Medical Pharmacology Chapter 33-34: Anticancer Drugs
Classification: Platinum Analogs:
Oxaliplatin (Eloxatin): Overview
Oxaliplatin is a third-generation platinum analogue (diaminocyclohexene).3
However, with respect to mechanism of action and clinical pharmacology this agent appears identical to cisplatin and carboplatin.
Importantly, however, some tumors resistant to cisplatin or carboplatin, due to mismatch repair defects, do not show cross-resistance to oxaliplatin.
This finding may be the basis of the clinical observation that oxaliplatin exhibits activity in colorectal cancer.3
Initial approval of oxaliplatin was as a second-line treatment in combination with 5-FU (fluoropyrimidine 5-fluorouracil) and leukovorin for metastatic colon cancer.3
This protocol was referred to as the FOLFOX regimen.3
In various formulations of FOLFOX, this intervention is a first-line treatment for advanced colorectal cancer.
The regimen is also important in stage III colon cancer in an adjuvant role as well as in high-risk stage II colon cancer.
Oxaliplatin exhibits clinical activity another gastrointestinal cancers such as pancreatic.
The primary dose-limiting toxicities neurotoxicity presenting as peripheral sensory neuropathy.3
The neurotoxicity presents both as an acute form which is worse and then triggered by cold exposure and a chronic form that appears dose-dependent.3
Mechanism of Action:
Cisplatin (Platinol), as well as carboplatin and oxaliplatin initiate their cytotoxic activity by first entering cells by means of a high affinity Cu2+ CTR1 transporter.1
Degraded transporter activity is associated with transporting these agents.
The compounds are extruded from cells by other copper transporters, in this case exporters.1
These "exporters" are ATP7A and ATP7B.
Clinical resistance to the action of these platinum-based antineoplastic drugs depends in part on the expression level of these transporters.
Once inside the cell, specific ligands associated with the platinum drugs are displaced by water which results in a positively charged molecule, highly reactive with DNA and proteins.1
Cisplatin is perhaps the most prominent organoplatinum anticancer agent.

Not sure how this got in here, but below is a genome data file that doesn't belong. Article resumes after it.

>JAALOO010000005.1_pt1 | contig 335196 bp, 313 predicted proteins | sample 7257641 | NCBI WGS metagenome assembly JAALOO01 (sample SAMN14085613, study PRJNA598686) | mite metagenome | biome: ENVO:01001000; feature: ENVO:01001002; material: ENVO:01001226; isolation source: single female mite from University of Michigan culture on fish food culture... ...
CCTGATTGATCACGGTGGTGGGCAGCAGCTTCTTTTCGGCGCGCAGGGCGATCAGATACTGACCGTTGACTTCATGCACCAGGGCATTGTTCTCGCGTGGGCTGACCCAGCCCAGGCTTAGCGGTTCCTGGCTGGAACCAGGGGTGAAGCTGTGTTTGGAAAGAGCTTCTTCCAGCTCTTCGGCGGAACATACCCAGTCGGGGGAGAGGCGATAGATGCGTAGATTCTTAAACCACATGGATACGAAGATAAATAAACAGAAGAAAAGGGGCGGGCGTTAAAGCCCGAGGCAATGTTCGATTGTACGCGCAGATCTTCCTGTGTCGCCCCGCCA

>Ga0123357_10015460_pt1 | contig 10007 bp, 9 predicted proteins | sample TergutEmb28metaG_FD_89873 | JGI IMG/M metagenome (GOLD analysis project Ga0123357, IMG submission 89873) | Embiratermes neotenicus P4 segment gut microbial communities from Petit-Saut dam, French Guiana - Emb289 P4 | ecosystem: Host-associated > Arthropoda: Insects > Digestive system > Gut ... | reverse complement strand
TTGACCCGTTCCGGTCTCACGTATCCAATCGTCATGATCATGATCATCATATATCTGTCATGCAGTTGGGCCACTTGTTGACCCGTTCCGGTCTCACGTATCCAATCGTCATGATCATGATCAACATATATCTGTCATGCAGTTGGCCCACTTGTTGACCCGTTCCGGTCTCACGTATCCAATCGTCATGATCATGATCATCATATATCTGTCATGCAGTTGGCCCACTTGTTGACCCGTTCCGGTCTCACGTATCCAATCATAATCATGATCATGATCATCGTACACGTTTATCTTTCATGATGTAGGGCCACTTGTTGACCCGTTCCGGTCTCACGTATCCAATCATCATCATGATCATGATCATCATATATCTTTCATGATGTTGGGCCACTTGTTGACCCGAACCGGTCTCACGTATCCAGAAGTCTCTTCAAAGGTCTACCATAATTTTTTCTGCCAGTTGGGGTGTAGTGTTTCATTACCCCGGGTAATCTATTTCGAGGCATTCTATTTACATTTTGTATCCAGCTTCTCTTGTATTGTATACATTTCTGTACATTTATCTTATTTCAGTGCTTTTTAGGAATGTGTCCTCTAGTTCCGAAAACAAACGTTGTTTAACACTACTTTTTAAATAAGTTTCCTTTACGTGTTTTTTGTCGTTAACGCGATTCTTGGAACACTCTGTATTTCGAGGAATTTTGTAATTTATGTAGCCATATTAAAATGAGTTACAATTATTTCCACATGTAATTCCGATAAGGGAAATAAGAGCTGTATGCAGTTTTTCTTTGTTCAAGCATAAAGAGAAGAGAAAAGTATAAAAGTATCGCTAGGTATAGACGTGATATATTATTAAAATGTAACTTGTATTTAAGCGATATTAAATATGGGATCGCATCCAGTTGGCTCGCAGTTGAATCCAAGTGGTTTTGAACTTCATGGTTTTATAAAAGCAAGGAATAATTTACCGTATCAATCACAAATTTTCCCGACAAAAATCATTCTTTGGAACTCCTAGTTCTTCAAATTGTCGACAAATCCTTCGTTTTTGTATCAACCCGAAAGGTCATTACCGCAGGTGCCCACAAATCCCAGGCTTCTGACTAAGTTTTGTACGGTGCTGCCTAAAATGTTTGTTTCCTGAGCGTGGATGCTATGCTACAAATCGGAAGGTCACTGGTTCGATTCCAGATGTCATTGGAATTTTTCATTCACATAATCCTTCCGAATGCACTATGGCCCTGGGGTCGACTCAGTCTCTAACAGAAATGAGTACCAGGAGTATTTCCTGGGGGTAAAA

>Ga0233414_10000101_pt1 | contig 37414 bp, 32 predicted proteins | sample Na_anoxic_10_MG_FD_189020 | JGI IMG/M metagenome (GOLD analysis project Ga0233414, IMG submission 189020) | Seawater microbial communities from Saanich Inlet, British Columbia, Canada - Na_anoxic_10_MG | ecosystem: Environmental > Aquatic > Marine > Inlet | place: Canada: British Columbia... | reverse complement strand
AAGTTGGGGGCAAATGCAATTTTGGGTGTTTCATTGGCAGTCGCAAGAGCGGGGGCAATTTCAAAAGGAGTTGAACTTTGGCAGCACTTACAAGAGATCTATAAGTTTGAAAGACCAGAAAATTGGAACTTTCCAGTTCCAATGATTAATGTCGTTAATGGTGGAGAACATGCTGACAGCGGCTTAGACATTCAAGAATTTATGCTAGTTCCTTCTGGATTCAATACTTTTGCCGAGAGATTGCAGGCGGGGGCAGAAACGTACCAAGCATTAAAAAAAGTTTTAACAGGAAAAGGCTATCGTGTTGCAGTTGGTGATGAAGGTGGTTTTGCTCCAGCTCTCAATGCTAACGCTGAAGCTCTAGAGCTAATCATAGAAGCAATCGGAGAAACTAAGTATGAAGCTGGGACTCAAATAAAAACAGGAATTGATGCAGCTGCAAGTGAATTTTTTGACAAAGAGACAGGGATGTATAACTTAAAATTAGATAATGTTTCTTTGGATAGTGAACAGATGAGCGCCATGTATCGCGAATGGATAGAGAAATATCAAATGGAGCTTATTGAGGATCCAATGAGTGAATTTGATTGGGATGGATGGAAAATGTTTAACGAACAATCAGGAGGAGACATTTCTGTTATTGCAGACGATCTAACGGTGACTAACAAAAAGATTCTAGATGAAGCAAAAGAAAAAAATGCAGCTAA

Formation of DNA-platinum adducts inhibit both transcription and replication.1
Oxaliplatin interacts with DNA mainly in interstrand cross-linking with diguanosine dinucleotides as well as with adjacent adenine-guanine nucleotides as well as with guanines separated by one nucleotide (G-X-G).7
Less commonly, interstrand cross-linking also occurs.7
Adduct formation between DNA diguanosine dinucleotides and oxaliplatin appears structurally i.e. conformationally different from adducts formed with cisplatin or carboplatin. 7
The conformation of the oxaliplatin-DNA adduct appears to be less easily recognized by mismatch repair (MMR) proteins.
As noted above, oxaliplatin is effective in tumors otherwise resistant to the effects of cisplatin or carboplatin due to mismatch repair defects.7
These adducts induce single-and double-stranded breaks as well as miscoding.
If the adducts in DNA are so recognized by p53 and other checkpoint proteins, programmed cell death or apoptosis is induced.
Various platinum analogues are different with respect to adduct configuration and adduct effects on DNA structure and function.1
For example, carboplatin (Paraplatin) and oxaliplatin (Eloxatin) form adducts more slowly compared to cisplatin.
Absorption, distribution, Metabolism Excretion:
Oxaliplatin exhibits a relatively short t1/2 in plasma (initial t1/2 is about 15 min.).1
Both chemical reactivity and tissue uptake of oxaliplatin contribute to the short t1/2.1
Oxaliplatin volume of distribution (Vd) is about 440 L.9
This drug is extensively protein-bound (>90%) mainly with albumin and gamma globulin.
Oxaliplatin is sensitive to rapid and extensive nonenzymatic metabolism which results in both inactive and active derivatives.
About 50% of the platinum is excreted in the urine (approximately 2%).9
Some Clinical Uses:
Oxaliplatin exhibits antitumor activity including colorectal and gastric cancer which is different from other platinum drugs.
Effectiveness in colorectal cancer may be due to its MMR-and HMG-(Mismatch Repair; High Mobility Group) independent effects.
Oxaliplatin also suppresses thymidylate synthase (TS) which is the target enzyme of the antineoplastic agent 5-fluorouracil (5-FU).
Oxaliplatin in combination with 5-FU, has been approved for therapy of patients with colorectal cancer.
Peripheral neuropathy represents the dose-limiting oxaliplatin toxic effect.1
One form develops acutely, triggered by cold liquids, and presents as parasthesias and dysesthesias in the mouth, throat and upper and lower limbs.
The other manifestation develops with cumulative dose and exhibits features comparable to that observed with cisplatin neuropathology.
These features include a progressive sensory neurotoxicity including dysesthesias, extremity numbness and ataxia.
Oxaliplatin is associated with mild to moderate hematological toxicity with the exception of rare immune system mediated cytopenias.1
In the long-term oxaliplatin administration may cause leukemia and pulmonary fibrosis in a time frame extending months to years after drug administration.
Acute allergic responses to oxaliplatin include hypotension, bronchoconstriction, and hives.1
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